Hutch's trajectory isn't that far removed a pre-Heisenberg car washing, high school chemistry teaching Walter White on Breaking Bad or a Cinnabon managing Gene Takovic from Better Call Saul's flash forwards. By society's standards he's considered a total failure, or by more realistic expectations, a depressed, sad sack who simply blends in. It's clear his family, aside from a doting young daughter, turn their noses up at him, as do co-workers and mere acquaintances who sure are judgy about his actions during a burglarly they didn't even witness. Odenkirk's so good at making us think this bothers Hutch more than it actually does since the character already knows something we don't. This isn't just about an emasculated middle class white guy snapping and going on a rampage ala Falling Down. 

The events and its ensuing fallout get to Hutch, just not in the way we would have suspected. It doesn't necessarily wound his ego because he isn't a Walt, but instead a Gene. This isn't his first rodeo, and the anguish he's been feeling stems mainly from having to suppress these dark, turbulent tendencies behind the facade of a once happy marriage and white picket fence. A new life is what he wanted and still does, but it's starting to bore the hell out of him. The reckoning that begins with this break-in was a long time coming and that's what makes the story a lot more engaging than if some loser suddenly took to the streets vigilante-style. The script also provides great cover for Odenkirk doing things that even under the most fanciful Hollywood circumstances would be too far a bridge for disbelieving audiences to cross.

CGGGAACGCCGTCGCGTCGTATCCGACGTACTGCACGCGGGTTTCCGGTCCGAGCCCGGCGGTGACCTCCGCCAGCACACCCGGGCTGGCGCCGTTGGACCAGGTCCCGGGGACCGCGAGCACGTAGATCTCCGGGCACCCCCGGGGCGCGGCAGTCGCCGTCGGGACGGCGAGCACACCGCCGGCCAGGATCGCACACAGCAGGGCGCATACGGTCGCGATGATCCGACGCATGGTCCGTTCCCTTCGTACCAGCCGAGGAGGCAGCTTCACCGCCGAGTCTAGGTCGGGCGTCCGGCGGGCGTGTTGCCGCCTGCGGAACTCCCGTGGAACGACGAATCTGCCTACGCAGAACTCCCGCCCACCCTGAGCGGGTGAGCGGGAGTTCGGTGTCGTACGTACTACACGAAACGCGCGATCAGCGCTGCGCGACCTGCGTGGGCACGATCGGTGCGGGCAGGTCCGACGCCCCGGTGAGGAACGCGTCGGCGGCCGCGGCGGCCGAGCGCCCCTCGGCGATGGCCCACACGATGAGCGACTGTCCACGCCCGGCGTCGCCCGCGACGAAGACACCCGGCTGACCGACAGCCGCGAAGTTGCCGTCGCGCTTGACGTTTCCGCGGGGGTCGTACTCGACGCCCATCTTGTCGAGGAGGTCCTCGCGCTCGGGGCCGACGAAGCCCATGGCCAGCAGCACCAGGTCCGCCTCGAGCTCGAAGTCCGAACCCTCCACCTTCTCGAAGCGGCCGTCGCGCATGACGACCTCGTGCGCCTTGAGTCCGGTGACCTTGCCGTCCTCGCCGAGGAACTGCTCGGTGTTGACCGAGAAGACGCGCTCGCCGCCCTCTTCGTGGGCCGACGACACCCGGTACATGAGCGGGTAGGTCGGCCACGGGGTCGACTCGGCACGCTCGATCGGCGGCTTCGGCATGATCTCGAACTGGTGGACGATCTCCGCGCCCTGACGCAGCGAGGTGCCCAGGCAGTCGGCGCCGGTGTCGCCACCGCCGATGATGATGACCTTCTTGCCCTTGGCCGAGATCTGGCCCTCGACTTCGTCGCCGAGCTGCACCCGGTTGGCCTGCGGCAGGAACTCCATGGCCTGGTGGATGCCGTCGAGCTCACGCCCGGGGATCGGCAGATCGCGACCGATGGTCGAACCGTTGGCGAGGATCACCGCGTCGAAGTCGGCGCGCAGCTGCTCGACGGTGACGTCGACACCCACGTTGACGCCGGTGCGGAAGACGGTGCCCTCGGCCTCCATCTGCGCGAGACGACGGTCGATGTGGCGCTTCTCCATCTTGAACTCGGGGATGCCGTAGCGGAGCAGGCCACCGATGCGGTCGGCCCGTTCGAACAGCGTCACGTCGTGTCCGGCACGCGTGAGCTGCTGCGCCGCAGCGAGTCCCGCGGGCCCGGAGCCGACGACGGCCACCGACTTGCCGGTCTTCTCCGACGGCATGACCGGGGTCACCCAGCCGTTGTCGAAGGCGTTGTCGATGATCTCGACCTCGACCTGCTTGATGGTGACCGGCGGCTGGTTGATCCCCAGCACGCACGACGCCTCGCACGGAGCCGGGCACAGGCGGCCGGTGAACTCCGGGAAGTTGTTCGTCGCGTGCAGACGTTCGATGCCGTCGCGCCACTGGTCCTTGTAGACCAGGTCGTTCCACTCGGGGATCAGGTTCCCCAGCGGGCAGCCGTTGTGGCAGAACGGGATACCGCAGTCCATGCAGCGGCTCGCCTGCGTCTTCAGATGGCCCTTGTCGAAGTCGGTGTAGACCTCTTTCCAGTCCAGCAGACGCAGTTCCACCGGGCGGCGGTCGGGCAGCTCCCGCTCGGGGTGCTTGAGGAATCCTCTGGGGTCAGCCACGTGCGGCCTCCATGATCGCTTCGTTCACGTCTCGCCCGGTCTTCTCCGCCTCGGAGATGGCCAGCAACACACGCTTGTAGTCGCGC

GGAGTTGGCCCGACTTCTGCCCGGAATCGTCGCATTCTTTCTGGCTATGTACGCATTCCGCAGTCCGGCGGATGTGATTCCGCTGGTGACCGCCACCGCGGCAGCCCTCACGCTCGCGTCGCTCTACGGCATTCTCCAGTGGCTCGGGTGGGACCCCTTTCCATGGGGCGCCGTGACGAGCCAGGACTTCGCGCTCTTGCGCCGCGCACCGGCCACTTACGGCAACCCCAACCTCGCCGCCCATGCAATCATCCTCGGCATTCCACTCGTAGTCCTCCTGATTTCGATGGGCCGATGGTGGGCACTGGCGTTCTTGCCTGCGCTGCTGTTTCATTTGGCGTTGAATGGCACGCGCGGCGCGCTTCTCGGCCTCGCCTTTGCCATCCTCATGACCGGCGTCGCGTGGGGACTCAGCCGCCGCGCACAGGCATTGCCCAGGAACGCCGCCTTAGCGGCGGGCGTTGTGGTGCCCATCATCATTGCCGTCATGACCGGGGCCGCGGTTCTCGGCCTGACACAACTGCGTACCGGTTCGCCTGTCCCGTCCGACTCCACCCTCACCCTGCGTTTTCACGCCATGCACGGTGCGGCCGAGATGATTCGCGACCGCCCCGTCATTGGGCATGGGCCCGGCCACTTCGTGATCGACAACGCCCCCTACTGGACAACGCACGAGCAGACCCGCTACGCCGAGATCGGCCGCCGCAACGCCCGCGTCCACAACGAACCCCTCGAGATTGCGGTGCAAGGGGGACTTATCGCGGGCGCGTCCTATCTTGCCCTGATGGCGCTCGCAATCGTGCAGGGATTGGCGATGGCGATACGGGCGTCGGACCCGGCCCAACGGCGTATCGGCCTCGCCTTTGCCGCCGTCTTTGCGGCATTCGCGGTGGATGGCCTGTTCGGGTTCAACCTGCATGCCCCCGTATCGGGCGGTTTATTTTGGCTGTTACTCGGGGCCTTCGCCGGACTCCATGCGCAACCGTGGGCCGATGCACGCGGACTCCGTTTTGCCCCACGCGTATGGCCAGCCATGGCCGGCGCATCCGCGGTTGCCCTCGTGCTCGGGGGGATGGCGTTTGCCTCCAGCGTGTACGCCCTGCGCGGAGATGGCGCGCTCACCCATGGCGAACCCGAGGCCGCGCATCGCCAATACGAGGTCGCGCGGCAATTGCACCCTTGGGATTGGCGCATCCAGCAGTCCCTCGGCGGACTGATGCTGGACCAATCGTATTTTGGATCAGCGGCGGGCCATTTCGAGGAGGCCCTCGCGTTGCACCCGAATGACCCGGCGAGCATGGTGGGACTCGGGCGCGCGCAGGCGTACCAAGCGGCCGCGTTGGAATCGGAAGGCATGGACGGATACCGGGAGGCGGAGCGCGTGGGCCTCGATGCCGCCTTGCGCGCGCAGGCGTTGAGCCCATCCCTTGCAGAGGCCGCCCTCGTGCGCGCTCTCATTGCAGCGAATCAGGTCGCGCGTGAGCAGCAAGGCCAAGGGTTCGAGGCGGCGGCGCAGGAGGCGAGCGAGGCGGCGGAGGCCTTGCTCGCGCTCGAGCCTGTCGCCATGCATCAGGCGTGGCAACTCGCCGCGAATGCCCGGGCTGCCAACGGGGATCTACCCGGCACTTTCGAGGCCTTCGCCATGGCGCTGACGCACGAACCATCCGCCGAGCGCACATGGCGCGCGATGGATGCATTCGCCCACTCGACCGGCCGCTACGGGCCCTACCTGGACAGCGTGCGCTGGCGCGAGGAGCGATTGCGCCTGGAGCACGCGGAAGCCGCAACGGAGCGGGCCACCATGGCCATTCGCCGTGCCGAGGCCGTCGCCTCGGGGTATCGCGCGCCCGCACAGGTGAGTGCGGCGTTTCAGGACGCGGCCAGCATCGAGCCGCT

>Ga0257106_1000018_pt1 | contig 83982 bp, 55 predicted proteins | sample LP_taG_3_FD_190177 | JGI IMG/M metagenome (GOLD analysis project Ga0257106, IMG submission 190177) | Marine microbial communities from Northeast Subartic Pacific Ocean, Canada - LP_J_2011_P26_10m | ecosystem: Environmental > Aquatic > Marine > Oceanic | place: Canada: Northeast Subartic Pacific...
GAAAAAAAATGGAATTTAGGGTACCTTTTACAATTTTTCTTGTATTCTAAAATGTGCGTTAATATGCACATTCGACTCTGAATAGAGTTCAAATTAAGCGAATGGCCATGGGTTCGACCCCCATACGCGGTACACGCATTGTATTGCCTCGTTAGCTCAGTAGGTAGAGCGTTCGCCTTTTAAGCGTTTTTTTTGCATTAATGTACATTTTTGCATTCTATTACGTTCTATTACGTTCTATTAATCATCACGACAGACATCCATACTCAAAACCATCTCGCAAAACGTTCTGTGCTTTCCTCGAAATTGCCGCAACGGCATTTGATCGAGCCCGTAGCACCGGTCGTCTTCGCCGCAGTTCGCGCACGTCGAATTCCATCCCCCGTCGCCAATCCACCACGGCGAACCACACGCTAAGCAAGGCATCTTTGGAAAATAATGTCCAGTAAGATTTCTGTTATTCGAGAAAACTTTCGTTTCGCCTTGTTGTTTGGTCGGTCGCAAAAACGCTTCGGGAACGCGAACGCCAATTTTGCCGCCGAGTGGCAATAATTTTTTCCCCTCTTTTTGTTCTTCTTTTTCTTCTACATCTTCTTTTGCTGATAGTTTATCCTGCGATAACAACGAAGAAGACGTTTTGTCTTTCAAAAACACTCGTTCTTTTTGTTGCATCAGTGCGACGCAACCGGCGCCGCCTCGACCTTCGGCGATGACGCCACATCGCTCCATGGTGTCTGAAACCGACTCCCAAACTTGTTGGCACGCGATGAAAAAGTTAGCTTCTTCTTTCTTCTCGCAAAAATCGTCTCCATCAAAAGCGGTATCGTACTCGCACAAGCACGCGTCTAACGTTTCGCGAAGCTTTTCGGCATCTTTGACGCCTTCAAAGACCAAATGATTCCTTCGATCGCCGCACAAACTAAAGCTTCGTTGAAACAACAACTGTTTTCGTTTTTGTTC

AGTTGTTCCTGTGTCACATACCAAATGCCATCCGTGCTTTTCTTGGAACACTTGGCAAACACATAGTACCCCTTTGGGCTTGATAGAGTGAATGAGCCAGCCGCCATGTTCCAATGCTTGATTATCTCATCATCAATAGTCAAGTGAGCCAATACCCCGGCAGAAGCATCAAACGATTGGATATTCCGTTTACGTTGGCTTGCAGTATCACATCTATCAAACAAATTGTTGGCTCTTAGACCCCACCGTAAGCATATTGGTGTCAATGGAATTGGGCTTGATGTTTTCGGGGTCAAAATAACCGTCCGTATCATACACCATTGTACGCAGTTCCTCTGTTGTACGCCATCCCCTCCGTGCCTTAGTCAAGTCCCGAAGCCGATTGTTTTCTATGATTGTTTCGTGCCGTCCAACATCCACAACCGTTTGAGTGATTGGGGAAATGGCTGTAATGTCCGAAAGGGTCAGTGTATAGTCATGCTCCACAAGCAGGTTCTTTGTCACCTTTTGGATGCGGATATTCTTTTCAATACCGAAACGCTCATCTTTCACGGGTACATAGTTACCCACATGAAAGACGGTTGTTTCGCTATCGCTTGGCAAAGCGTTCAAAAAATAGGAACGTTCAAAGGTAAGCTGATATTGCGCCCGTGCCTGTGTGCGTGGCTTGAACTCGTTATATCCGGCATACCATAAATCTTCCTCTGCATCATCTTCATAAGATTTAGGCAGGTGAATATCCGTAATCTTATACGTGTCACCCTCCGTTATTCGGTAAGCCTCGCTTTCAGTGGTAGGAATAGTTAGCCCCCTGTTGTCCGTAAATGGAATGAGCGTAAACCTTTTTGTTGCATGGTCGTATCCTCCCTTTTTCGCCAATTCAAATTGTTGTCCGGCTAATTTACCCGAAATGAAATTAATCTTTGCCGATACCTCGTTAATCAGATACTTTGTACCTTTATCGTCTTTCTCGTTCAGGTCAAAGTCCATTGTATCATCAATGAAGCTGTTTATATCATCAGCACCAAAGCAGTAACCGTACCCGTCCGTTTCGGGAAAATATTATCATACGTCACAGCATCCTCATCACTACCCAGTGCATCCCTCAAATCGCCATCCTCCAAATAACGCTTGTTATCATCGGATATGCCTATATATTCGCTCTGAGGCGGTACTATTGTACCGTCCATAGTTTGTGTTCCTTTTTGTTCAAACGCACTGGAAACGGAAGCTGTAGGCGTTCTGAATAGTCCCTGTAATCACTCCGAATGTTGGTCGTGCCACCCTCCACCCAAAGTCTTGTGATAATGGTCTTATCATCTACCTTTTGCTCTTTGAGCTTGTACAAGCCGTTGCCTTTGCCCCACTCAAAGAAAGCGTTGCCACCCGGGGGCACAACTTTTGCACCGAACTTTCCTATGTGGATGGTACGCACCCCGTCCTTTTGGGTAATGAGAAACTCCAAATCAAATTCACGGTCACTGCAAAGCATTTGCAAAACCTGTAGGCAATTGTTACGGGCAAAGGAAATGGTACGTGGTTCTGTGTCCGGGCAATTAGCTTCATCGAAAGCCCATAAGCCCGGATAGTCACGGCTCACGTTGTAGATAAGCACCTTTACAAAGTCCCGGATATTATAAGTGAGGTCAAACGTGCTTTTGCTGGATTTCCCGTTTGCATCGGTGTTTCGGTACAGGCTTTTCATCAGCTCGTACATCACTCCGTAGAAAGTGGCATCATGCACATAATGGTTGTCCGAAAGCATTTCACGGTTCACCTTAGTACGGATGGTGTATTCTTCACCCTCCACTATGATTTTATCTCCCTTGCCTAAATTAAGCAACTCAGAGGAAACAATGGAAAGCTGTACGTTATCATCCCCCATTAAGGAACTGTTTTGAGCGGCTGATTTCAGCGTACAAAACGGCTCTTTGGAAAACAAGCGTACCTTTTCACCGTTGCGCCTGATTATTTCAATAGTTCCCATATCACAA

This backstory allows them to effortlessly cross that barrier of skepticism and let Odenkirk do the rest, as it can't be overstated just how well he pulls that off. The bus fight sequence is pivotal in not only providing the film its centerpiece, but establishing the rules. This guy's dangerous, but not invincible. What plays out from then on can best be described as an ongoing symphony of violence, as Hutch's fearless, all-out assault against these mobsters gets underway, along with some really inspiring and off-the-wall music choices providing the backdrop. Even the main villain gets a musical introduction so bizarre that it nearly forces itself to work, and succeeds. And if trying to spot a completely unrecognizable Michael Ironside as Hutch's father-in-law isn't enough to get your attention, there's barely enough time to register that the legendary Christopher Lloyd hasn't been given enough to do before he's suddenly handling a great deal more than we thought was possible. 

Proving the power of inventive casting, Nobody couldn't have stood out nearly as much with a more predictable performer in the lead. It's rare that the entire draw of an action project rests with the audience's relationship and familiarity with the star, but Odenkirk's performance is why this all works.  He believably shifts into ass-kicking mode and does it with large doses of brutality, leaving little doubt this is someone who shouldn't be underestimated, complete with an ending and mid-credits scene heavily implying we haven't seen the last of Hutch. Whether or not the role was specifically tailored to the actor's skillset, director Ilya Naishuller and writer (and John Wick creator) Derek Kolstad craft the action and story around Odenkirk's ability to play a seemingly ordinary man thrust into extraordinary circumstances. And he's more than up to the task, elevating a well-made, if functionally generic action vehicle into something that leaves a stronger impression.